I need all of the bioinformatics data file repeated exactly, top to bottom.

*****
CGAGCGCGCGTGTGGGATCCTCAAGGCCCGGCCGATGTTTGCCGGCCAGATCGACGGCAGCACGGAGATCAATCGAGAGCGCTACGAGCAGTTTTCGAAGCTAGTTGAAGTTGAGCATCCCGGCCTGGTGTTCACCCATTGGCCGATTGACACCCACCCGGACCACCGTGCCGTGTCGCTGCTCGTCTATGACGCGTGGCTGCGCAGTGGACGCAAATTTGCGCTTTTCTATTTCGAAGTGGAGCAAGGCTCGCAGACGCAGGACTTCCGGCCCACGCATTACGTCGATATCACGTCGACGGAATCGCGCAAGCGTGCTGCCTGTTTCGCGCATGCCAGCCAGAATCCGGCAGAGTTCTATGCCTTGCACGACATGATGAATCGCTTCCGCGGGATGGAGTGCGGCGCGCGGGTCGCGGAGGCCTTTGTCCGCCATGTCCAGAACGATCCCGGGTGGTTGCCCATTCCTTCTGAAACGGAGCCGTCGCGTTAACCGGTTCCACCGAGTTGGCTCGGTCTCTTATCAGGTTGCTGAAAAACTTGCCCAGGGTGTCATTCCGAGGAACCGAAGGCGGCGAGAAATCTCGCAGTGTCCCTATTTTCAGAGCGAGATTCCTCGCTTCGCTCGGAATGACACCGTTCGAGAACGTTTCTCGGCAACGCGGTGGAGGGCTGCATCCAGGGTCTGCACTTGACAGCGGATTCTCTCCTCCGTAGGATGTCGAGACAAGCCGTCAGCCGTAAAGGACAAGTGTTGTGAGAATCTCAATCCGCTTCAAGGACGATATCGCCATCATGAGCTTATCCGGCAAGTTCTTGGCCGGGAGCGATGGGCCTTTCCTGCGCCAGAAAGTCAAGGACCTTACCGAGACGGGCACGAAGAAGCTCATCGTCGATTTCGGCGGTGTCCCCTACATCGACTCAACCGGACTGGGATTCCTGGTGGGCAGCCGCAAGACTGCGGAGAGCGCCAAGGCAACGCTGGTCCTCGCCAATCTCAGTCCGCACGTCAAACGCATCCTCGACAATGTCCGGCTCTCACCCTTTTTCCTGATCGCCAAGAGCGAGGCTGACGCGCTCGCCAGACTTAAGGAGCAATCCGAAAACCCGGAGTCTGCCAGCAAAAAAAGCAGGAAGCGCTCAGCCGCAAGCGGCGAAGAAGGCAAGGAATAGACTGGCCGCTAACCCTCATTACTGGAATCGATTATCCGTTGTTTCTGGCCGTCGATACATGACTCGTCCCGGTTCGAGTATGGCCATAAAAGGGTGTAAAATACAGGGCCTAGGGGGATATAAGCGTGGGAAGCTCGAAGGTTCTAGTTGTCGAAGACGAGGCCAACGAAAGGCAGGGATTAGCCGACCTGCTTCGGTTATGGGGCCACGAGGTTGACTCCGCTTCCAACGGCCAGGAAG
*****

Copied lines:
CGAGCGCGCGTGTGGGATCCTCAAGGCCCGGCCGATGTTTGCCGGCCAGATCGACGGCAGCACGGAGATCAATCGAGAGCGCTACGAGCAGTTTTCGAAGCTAGTTGAAGTTGAGCATCCCGGCCTGGTGTTCACCCATTGGCCGATTGACACCCACCCGGACCACCGTGCCGTGTCGCTGCTCGTCTATGACGCGTGGCTGCGCAGTGGACGCAAATTTGCGCTTTTCTATTTCGAAGTGGAGCAAGGCTCGCAGACGCAGGACTTCCGGCCCACGCATTACGTCGATATCACGTCGACGGAATCGCGCAAGCGTGCTGCCTGTTTCGCGCATGCCAGCCAGAATCCGGCAGAGTTCTATGCCTTGCACGACATGATGAATCGCTTCCGCGGGATGGAGTGCGGCGCGCGGGTCGCGGAGGCCTTTGTCCGCCATGTCCAGAACGATCCCGGGTGGTTGCCCATTCCTTCTGAAACGGAGCCGTCGCGTTAACCGGTTCCACCGAGTTGGCTCGGTCTCTTATCAGGTTGCTGAAAAACTTGCCCAGGGTGTCATTCCGAGGAACCGAAGGCGGCGAGAAATCTCGCAGTGTCCCTATTTTCAGAGCGAGATTCCTCGCTTCGCTCGGAATGACACCGTTCGAGAACGTTTCTCGGCAACGCGGTGGAGGGCTGCATCCAGGGTCTGCACTTGACAGCGGATTCTCTCCTCCGTAGGATGTCGAGACAAGCCGTCAGCCGTAAAGGACAAGTGTTGTGAGAATCTCAATCCGCTTCAAGGACGATATCGCCATCATGAGCTTATCCGGCAAGTTCTTGGCCGGGAGCGATGGGCCTTTCCTGCGCCAGAAAGTCAAGGACCTTACCGAGACGGGCACGAAGAAGCTCATCGTCGATTTCGGCGGTGTCCCCTACATCGACTCAACCGGACTGGGATTCCTGGTGGGCAGCCGCAAGACTGCGGAGAGCGCCAAGGCAACGCTGGTCCTCGCCAATCTCAGTCCGCACGTCAAACGCATCCTCGACAATGTCCGGCTCTCACCCTTTTTCCTGATCGCCAAGAGCGAGGCTGACGCGCTCGCCAGACTTAAGGAGCAATCCGAAAACCCGGAGTCTGCCAGCAAAAAAAGCAGGAAGCGCTCAGCCGCAAGCGGCGAAGAAGGCAAGGAATAGACTGGCCGCTAACCCTCATTACTGGAATCGATTATCCGTTGTTTCTGGCCGTCGATACATGACTCGTCCCGGTTCGAGTATGGCCATAAAAGGGTGTAAAATACAGGGCCTAGGGGGATATAAGCGTGGGAAGCTCGAAGGTTCTAGTTGTCGAAGACGAGGCCAACGAAAGGCAGGGATTAGCCGACCTGCTTCGGTTATGGGGCCACGAGGTTGACTCCGCTTCCAACGGCCAGGAAG